As all World War I students know, the traditional French uniforms of blue coats and rouge pantaloons made dandy targets for German machine gunners in the opening battles and just had to be replaced. But why was the horizon blue color scheme selected?
|Veterans Visiting the Tomb of France's Unknown Soldier
The evolution of the French uniform is one of the more fascinating aspects of French army history of the period. While several efforts to modernize French uniforms to appear less conspicuous had been undertaken in the decade preceding the outbreak of war, none succeeded in really getting off the ground. It was only in 1912 that progress was made toward developing a new cloth referred to as drap tricolore ("tricolor cloth") and composed of blue, white, and red threads. Approval for the new cloth was already won when it was discovered that the manufacturers of the red dye (the synthetic alarizin) used in the process were all German. Production of the cloth went ahead nonetheless with the red thread simply omitted. The final (heathered) cloth was to be officially composed of three threads — 35% unbleached white, 15% dark blue (indigo), and 50% light blue — with a twill weave.
The cloth itself began production in August 1914 and was officially referred to as bleu clair ("light blue"), per the official decision on 25 November 1914. History has recorded this as bleu horizon ("horizon blue") following a January 1915 issue of the highly popular periodical L'Illustration, which referred to "a new gray-blue greatcoat, called horizon color." Thus, while horizon blue is used as a blanket term for the new cloth, it was never an official term. Furthermore, light blue is technically more accurate when used to describe the cloth generally produced prior to spring 1915 (the captions for images below reflect this terminology). The term "light blue" 'is deceiving, though, as in actuality the range of colors varied from an ashen light blue to a medium blue-gray. While the new cloth did not achieve the true neutral tone original intended, due to the nature of the early dyes, the cloth often faded to a light blue-gray, which melded well with the chalky mud of Champagne and Artois.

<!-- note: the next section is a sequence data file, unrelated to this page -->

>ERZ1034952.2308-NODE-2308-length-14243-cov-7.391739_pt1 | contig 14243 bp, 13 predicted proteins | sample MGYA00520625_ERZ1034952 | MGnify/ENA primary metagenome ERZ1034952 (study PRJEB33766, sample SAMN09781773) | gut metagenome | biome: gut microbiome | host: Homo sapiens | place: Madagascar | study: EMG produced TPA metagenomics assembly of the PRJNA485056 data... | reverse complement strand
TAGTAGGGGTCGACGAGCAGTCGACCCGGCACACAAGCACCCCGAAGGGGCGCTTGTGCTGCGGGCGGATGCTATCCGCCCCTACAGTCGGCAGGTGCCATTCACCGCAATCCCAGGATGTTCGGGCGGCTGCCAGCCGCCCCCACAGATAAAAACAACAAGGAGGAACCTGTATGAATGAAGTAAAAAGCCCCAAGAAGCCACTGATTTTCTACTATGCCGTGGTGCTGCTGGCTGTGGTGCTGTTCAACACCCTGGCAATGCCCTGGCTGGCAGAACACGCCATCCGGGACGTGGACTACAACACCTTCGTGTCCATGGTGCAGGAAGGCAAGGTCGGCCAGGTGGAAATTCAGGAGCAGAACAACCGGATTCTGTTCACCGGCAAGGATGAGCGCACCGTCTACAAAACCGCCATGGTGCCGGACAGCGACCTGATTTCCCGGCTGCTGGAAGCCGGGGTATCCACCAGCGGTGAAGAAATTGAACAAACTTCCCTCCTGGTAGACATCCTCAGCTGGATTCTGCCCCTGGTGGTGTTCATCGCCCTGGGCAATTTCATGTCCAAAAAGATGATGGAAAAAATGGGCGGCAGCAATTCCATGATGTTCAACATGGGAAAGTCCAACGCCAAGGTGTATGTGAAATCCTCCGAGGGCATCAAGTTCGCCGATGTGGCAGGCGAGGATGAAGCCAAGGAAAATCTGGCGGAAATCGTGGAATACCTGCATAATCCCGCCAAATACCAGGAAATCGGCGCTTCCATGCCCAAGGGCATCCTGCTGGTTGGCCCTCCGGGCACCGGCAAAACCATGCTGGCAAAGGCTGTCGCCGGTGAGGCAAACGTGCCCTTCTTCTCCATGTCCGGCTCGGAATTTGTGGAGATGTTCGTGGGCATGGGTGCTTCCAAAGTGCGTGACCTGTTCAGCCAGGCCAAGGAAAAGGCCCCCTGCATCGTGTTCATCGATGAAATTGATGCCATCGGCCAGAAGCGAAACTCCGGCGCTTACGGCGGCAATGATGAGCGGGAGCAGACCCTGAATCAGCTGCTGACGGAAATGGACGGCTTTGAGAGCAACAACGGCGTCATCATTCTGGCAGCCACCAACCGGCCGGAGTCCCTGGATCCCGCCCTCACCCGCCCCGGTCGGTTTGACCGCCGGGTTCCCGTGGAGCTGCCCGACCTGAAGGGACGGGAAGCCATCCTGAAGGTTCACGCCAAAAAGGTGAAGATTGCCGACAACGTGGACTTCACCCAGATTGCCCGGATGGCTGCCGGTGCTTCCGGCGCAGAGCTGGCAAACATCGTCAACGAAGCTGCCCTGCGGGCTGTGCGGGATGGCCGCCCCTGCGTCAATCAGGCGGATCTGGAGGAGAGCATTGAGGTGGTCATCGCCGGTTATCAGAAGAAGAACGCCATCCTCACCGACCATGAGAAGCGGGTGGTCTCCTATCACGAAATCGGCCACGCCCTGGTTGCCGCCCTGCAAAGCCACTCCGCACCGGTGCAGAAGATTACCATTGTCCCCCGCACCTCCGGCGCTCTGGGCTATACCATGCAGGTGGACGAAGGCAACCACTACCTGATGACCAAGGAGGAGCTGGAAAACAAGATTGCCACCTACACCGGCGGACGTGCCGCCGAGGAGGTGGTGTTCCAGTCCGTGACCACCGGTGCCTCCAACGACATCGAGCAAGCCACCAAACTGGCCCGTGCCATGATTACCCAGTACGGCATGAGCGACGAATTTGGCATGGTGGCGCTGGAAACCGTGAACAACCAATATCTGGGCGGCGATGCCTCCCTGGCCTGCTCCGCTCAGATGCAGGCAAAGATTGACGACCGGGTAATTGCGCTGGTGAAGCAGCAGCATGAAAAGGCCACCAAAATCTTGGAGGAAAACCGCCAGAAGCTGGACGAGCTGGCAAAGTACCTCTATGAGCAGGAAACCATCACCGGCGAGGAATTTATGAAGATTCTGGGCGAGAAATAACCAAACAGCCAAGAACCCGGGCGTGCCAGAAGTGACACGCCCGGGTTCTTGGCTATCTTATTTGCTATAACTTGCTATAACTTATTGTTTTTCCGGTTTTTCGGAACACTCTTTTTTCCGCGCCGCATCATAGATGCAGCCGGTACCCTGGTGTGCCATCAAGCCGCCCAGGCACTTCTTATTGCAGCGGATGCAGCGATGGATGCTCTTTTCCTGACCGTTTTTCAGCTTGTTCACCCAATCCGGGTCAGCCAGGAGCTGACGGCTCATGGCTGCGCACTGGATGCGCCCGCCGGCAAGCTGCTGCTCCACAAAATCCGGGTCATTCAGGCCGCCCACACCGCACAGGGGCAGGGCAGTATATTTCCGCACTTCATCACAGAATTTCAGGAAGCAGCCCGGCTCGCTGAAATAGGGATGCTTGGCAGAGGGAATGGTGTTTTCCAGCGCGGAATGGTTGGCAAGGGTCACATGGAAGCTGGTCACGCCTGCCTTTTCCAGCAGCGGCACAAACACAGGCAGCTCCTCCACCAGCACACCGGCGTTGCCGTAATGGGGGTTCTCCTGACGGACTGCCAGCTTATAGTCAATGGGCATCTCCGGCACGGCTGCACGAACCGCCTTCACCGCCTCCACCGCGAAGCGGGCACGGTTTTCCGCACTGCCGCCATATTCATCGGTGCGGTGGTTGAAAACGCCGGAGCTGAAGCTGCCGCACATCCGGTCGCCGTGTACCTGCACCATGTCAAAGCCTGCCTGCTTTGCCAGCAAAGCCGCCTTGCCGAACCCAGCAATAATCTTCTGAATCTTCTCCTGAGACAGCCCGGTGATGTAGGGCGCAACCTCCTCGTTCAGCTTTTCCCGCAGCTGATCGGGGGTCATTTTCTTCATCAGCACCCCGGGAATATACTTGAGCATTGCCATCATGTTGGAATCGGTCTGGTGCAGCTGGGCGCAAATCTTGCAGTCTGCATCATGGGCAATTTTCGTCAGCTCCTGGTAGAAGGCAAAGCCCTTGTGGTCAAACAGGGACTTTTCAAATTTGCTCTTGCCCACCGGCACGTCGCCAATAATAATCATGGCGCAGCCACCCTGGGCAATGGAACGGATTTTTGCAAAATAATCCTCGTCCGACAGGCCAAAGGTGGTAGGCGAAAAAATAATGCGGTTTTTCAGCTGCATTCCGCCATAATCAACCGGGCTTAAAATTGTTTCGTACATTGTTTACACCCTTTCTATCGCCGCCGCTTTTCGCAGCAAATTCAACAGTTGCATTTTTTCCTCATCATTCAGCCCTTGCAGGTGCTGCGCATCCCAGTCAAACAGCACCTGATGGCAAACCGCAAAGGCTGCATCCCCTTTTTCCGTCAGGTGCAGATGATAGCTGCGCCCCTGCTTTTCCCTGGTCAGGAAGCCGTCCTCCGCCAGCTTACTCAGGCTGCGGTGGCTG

Despite the administrative decision-making in the summer of 1914, distribution of the new uniforms had not yet begun when war broke out. . .
Read more at the Website of the 151st Infantry Reenactors. . . http://www.151ril.com/content/gear/uniforms/13